21st April 2017 - Long Branch Records
01. Alkaline Throat
02. Brazen Tongue
03. Crystal Teeth
04. Groomed And Resting
08. Greeted And Dining
09. The Bait
10. Our Embrace
11. Your Scent
Six years is a long time in prog. As a style it can seem glacial and frustratingly stale on a macroscopic level, but the term is so all-encompassing that entire sub-genres can spring up and establish themselves within a very small time frame, generating their own redundancy within the space of a few years. Within these last six, we’ve seen the rise and establishment of bands like Periphery, TesseracT and others within that particular rhythmically-inclined niche, and in Britain we’ve seen UK Tech Fest make a name for itself as the go-to event for this specific kind of progressive metal.
Pertinently, it has also been about that long since French scene stalwarts Uneven Structure released their last album, the critically-received debut Februus. Hailed as an innovative take on, blending seamlessly high-concept with the textures and tone of post-metal, fans have understandably been clamouring for a follow-up – but in that half-decade and change, has djent moved on without them?
As you might expect, La Partition is no rush job, and Uneven Structure have not squandered their time. Looking purely at the sonic quality of the thing, it’s as lush and expansive as its predecessor. The almost casual completeness of their sound serves to suck in the listener completely; doubly so if you can isolate yourself for an hour with a good pair of noise-cancelling headphones and send the kids on a treasure hunt/lock your spouse in the shed, that kind of thing.
La Partition returns to the world introduced in Februus; a confusing, primordial place – more astral than corporeal – which explored a turbulent nascency and the gathering self-awareness of a new being. Offering an update on La Partition a couple of years back, guitarist Igor Omodei described its concept as ‘The Little Mermaid on drugs’, which has manifested narratively as a quest to retrieve some sheet music for a family of mermaids – how altruistic.
It’s the ‘on drugs’ comment that telegraphed La Partition‘s Stygian tone, of course. Uneven Structure’s previous records have shone thanks to a universal, consistent atmosphere, which isn’t easy, even with the amount of time they’ve taken over it. ‘Quality control’ is the key phrase here, and the band’s eye(s) for detail should not be taken for granted in the slightest.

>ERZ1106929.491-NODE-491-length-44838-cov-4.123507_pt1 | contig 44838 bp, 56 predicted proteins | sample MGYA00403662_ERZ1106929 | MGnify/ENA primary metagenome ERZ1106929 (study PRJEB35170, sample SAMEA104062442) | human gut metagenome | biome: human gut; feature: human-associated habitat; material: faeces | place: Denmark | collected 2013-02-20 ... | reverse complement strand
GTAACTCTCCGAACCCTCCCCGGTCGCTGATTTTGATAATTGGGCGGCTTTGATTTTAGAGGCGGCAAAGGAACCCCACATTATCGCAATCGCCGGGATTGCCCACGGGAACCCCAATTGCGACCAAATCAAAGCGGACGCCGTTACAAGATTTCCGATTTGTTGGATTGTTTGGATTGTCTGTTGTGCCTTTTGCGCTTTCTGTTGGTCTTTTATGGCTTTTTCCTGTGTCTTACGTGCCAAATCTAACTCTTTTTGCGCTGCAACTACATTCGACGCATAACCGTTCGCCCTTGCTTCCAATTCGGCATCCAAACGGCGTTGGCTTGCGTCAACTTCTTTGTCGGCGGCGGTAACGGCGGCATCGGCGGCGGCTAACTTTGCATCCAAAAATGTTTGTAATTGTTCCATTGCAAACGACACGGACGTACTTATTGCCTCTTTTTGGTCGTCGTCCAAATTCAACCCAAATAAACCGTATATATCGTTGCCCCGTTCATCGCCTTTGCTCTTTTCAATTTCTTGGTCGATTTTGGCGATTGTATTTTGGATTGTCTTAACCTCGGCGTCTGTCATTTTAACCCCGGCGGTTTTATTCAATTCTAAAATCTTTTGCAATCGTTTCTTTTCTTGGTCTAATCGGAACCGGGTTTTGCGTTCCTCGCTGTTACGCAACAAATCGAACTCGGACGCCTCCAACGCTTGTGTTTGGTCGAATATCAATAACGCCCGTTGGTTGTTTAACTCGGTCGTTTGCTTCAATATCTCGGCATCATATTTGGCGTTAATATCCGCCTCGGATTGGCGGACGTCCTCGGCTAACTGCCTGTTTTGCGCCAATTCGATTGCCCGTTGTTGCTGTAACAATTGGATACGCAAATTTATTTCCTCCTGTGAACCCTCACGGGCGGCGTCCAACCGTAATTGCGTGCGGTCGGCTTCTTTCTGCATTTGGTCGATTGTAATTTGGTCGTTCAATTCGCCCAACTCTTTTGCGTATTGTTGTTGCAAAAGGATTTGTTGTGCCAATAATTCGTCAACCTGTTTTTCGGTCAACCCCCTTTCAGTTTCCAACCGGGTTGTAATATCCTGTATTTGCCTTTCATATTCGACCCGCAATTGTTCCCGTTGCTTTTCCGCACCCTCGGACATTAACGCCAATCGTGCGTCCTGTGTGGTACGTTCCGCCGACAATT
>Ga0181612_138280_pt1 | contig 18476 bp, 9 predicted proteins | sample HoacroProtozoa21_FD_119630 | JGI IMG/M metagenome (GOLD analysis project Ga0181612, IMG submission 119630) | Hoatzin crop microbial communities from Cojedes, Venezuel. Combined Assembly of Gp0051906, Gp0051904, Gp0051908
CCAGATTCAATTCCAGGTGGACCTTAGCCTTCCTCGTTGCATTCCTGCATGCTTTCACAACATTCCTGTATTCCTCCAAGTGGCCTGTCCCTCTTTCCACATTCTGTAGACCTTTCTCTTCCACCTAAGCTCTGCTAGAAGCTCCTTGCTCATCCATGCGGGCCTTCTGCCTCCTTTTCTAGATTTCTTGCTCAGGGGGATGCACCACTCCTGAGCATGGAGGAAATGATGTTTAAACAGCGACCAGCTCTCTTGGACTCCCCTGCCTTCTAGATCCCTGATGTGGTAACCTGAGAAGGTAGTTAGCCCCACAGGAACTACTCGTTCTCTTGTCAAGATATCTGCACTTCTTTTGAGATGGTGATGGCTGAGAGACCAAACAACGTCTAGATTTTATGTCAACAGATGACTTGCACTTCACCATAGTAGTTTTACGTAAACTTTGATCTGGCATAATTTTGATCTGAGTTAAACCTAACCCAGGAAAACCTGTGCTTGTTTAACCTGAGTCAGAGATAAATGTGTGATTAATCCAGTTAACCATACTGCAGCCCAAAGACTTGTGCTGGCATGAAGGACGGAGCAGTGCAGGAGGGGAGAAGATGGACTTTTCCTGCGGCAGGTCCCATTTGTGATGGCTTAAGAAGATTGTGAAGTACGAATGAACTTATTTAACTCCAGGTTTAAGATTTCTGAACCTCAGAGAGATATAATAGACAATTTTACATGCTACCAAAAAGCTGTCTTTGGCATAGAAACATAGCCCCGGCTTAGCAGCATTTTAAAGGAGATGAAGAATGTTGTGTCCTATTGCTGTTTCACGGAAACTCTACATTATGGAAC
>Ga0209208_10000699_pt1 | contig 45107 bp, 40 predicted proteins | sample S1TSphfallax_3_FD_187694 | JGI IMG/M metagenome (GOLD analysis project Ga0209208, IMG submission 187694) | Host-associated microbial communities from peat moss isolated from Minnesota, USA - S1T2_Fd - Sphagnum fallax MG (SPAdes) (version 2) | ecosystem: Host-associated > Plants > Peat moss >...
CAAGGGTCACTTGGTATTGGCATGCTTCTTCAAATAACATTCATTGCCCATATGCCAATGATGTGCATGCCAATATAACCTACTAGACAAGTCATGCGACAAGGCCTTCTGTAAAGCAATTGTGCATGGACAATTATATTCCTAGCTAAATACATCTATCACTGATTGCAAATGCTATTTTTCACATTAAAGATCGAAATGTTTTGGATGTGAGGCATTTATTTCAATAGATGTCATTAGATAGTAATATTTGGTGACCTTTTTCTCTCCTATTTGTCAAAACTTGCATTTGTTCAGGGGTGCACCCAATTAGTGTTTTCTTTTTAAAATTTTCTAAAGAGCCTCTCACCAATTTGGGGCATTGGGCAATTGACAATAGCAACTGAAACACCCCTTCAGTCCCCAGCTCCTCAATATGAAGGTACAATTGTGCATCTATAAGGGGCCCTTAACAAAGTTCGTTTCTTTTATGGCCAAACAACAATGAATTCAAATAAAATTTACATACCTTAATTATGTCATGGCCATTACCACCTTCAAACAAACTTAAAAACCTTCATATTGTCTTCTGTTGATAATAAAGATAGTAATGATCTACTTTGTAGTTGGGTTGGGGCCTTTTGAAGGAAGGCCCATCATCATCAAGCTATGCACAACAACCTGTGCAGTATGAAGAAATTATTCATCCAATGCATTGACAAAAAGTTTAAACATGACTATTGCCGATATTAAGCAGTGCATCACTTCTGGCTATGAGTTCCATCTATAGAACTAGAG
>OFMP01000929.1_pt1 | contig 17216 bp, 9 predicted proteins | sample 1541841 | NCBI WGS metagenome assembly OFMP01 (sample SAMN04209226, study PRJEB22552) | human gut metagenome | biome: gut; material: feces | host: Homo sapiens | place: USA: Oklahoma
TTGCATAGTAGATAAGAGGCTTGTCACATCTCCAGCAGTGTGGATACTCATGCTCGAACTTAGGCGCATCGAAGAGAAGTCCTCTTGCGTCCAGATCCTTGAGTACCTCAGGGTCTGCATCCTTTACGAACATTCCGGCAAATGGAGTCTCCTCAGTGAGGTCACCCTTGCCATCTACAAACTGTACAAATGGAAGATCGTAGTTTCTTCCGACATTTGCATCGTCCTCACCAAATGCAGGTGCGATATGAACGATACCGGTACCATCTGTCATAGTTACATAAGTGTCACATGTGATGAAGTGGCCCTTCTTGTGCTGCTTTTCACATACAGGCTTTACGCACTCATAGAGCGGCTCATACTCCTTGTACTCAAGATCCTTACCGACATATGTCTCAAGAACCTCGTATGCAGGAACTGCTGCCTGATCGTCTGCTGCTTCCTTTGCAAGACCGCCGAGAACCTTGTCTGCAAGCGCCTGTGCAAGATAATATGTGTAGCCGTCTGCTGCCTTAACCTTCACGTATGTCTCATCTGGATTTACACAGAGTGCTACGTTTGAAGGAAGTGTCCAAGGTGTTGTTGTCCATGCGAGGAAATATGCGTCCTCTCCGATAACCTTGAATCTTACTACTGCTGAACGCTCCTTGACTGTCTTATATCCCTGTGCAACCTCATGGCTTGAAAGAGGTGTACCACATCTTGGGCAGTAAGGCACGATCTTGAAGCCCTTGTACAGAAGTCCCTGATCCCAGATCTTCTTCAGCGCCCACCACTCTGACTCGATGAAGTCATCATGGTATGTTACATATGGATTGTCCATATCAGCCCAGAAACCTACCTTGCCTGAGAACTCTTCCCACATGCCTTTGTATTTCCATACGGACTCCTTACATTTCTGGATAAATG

This darkness doesn’t take long to fall; a title like “Brazen Tongue” promises much, and the early-album track delivers; there’s a quickening of pace compared to Februus’ more considered, gradual opening, and almost immediately vocalist Matthieu Romarin’s considerable talents are unleashed – forcefully. Whilst Uneven Structure’s most commonly-referenced progenitor is Meshuggah, they’re nowhere near as ‘extreme’ or relentless – but tracks like this are the kind to reinforce the comparison. Within the first sixty seconds of the track, Romarin unleashes a volley of disturbingly vicious roars, accompanied by the bending strings of the extensive rhythm section (which s what the traditional bass, as well as the three guitars are, really).
Across the album, it’s apparent that the band have constructed another dense, exhausting-yet-inexhaustible record. There’s so much to it – and it’s often so intense – that you will spend multiple listens, and probably weeks of listening, to unpack even a fraction of what’s they have packed into it.
And while it’s true that prog bands often take a long time to say what they want to say on a record, translating to extended run times – a trope that can lose them the less-focussed amongst their potential audience – with La Partition it is really worth sticking around, because the album’s third and final act is just fantastic. Ferocious in a way that is memorable even for a band notable for being able to spin on a dime and deliver a beating, there is a marked upping of the ante from “The Bait“, through “Our Embrace” and into the climactic, blast-beating business end of the record, “Your Scent“.
The key takeaway here is that whether or not djent has moved on without Uneven Structure in six years is kind of moot, because no-one else really does what they do, as well as they do it. Locked away as they seemingly are – cut off from the world at times – their extreme attention to detail is a huge boon, and we hope worth being slaves to perfectionism, as they surely are. La Partition is above all an intense and rewarding piece of art, and well worth your attention.